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  1. #1
    pstake's Avatar
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    Focus shift on Zeiss-Opton Sonnar 50/1.5

    I ran a roll of 400iso Agfa Vista quickly through my Kiev IIa with my new Opton Sonnar 1.5. It looks like there's some focus shift. All of these photos were taken with the lens wide open. The one where the focus is on the "to-do" sign, the lens was actually focused on the gentleman behind it.

    The photo of the man in his office was focused on him. The photo of the woman was focused on her ... it seems like the closer I am to the subject, the less noticeable the focus shift.

    Is there any rule I can go by to adjust for focus shift, or is there some modification i can make? i.e. get it re-collimated or lean forward a certain amount?

    I've used this camera/rangefinder with other lenses and am pretty confident in the rangefinder calibration.

    Please forgive the crude scans ...

    Any advice is appreciated.
    Attached Thumbnails Attached Thumbnails R1-01427-0008.jpg   R1-01427-0010.jpg   R1-01427-0009.jpg  

  2. #2
    tony lockerbie's Avatar
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    I have the older non coated Jena 1.5 Sonnar on a Contax 11A and there is no focus shift with this combo. Possibly a slight incompatibility between the lens and the Kiev? I used to have a Kiev and had trouble getting my focus right, could have been a bad sample though.
    Of course at 1.5 you will need a very accurate R/F.

  3. #3

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    is the opton made for a nikon or contax mount? There is a slight difference, which doesn't matter much for 35mm and wider, but with 50 and up does make a difference of focus shift.

    You can find a full discussion here...http://www.cameraquest.com/NRF-Contax.htm

    and keep in mind that the Kiev was made by Ukranians using the Soviet system of "Quality is Job 2!"

  4. #4
    pstake's Avatar
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    I don't believe Zeiss-Opton ever built its lenses for Nikon rangefinders. If someone knows something different on that front, let me know.

    I know all the hubbub about the Ukranians and quality. I believe it got gradually worse but this Kiev IIa is a fine camera that's comparable in construction and operation to my Contax IIa ... it's just that my Contax is getting CLA'd at the moment.

    I ran another roll through this afternoon, in daylight rather than indoors. Focusing was better but Walgreens messed up the neg scans so I'm rescanning myself. Will post when through.

    Quote Originally Posted by summicron1 View Post
    is the opton made for a nikon or contax mount? There is a slight difference, which doesn't matter much for 35mm and wider, but with 50 and up does make a difference of focus shift.

    You can find a full discussion here...http://www.cameraquest.com/NRF-Contax.htm

    and keep in mind that the Kiev was made by Ukranians using the Soviet system of "Quality is Job 2!"

  5. #5
    brucemuir's Avatar
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    I have several 50 1.5's -one Opton and 2 Jena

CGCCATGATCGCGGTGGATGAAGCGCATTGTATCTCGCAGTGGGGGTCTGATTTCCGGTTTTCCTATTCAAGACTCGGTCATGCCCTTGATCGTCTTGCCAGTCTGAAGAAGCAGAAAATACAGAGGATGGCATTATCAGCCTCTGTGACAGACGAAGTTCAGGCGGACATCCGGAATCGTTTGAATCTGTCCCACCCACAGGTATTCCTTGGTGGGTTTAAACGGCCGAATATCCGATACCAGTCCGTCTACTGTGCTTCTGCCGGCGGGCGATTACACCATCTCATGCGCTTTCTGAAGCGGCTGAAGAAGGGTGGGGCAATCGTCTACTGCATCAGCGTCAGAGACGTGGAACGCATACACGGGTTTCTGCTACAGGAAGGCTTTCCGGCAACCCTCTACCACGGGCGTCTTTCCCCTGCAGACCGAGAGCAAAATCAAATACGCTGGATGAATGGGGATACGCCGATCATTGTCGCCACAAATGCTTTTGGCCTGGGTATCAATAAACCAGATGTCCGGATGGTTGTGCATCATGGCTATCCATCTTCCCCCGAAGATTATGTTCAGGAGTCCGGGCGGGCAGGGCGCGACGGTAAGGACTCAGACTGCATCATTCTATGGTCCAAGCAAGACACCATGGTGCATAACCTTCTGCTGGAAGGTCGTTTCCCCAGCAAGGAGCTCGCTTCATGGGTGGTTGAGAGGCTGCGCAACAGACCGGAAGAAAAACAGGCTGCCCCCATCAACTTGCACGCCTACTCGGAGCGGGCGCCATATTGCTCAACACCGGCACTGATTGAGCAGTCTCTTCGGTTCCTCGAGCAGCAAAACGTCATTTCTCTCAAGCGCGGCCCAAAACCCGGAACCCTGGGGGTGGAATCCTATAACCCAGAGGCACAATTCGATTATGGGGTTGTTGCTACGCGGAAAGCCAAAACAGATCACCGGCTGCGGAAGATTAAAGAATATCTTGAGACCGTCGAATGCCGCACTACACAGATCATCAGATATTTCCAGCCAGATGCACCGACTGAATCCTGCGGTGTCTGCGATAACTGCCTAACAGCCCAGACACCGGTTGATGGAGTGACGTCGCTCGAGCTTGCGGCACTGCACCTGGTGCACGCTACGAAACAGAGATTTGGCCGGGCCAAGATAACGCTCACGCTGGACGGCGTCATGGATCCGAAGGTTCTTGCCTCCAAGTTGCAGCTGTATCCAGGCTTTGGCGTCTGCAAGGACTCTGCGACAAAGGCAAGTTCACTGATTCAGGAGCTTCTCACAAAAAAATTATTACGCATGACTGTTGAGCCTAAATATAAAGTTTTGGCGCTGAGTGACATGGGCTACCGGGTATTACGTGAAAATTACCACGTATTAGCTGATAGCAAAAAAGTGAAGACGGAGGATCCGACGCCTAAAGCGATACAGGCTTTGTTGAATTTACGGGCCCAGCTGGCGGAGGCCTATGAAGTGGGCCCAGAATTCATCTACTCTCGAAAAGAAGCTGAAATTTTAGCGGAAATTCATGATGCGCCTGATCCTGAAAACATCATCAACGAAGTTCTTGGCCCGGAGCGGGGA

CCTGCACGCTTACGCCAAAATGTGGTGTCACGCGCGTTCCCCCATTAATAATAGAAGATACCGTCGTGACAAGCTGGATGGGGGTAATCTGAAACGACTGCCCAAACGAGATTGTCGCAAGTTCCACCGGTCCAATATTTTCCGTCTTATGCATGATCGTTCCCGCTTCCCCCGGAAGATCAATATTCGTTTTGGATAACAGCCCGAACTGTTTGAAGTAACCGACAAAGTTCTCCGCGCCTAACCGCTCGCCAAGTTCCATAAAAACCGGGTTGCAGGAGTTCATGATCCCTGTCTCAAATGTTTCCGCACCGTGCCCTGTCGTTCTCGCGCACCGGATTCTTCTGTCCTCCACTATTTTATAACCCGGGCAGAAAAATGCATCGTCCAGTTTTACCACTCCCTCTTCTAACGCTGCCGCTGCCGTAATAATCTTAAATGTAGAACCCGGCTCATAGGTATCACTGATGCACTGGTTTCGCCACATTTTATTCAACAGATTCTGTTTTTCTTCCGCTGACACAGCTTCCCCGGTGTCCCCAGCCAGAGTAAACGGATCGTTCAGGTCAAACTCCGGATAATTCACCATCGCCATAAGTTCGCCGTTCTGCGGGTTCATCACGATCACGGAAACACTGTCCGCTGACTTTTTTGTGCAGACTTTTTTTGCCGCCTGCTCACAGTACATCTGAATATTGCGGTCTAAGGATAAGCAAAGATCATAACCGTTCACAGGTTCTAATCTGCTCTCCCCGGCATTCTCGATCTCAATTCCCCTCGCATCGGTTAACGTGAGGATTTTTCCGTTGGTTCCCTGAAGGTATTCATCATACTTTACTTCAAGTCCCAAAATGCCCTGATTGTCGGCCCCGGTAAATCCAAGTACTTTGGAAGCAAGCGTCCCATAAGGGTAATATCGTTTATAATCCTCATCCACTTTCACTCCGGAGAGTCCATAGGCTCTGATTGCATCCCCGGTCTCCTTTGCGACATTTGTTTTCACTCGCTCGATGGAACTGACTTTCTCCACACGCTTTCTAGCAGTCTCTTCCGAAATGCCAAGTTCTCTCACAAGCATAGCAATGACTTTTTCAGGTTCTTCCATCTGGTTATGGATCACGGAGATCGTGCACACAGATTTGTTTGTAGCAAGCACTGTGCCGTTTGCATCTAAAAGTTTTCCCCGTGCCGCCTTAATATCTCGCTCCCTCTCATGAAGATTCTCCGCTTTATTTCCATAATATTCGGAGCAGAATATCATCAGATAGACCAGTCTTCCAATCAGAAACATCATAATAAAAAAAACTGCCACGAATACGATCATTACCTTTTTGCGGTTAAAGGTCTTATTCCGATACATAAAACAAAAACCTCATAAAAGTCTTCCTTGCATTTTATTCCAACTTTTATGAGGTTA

Haven't run into the problem myself but have certainly read about it and I think Zeiss discontinued the modern versions for Canikon recently but I wont speculate on the reason.

    I really like the lens and it enjoys probably 85%-90% preferential treatment on my II.
    I have the Jupiter 12 and went through 3 to finally get a decent one of those but the jury is still out and I'll probably come up with anothe wide solution.

    OP, do you have a wide for your Kit and care to comment…anyone?

  6. #6

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    The early Kiev is comparable/identical to a Contax II (but not the Contax IIa). When you're shooting at f/1.5 at a close distance, your depth of field is razor thin. OK, not quite that thin, but there isn't much room for error, and to-and-fro movements might fall outside of the lens' depth of field.

    I myself haven't had any issues with close focusing of the f/1.5 Sonnar.

    I would also check infinity focus of the lens. If that is off, then your other distances will be off, as well.

    In your sample photos, the difference between the point of focus and what you thought was the point of focus is much too far to simply be to-and-fro movement of the camera.

    I definitely would check the rangefinder calibration and then infinity focus of the lens. I probably would try the lens on a different body.

    Also, make sure that the serial number on the front of the lens matches the serial number of the rear group. It should be engraved on the outside of the lens collar.

    The idea here is to eliminate as many variables as possible for the lens misfocusing.
    Last edited by elekm; 05-16-2013 at 10:13 AM. Click to view previous post history.

  7. #7

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    How some people will test is to use a yardstick with small tape markers that show the point of focus. You might want to give this a try yourself. It's just one roll of film.

    You'll want to keep the camera stationary to eliminate camera movement as a possible cause. And you might want to use a measuring tape that goes out about eight or 10 feet.



 

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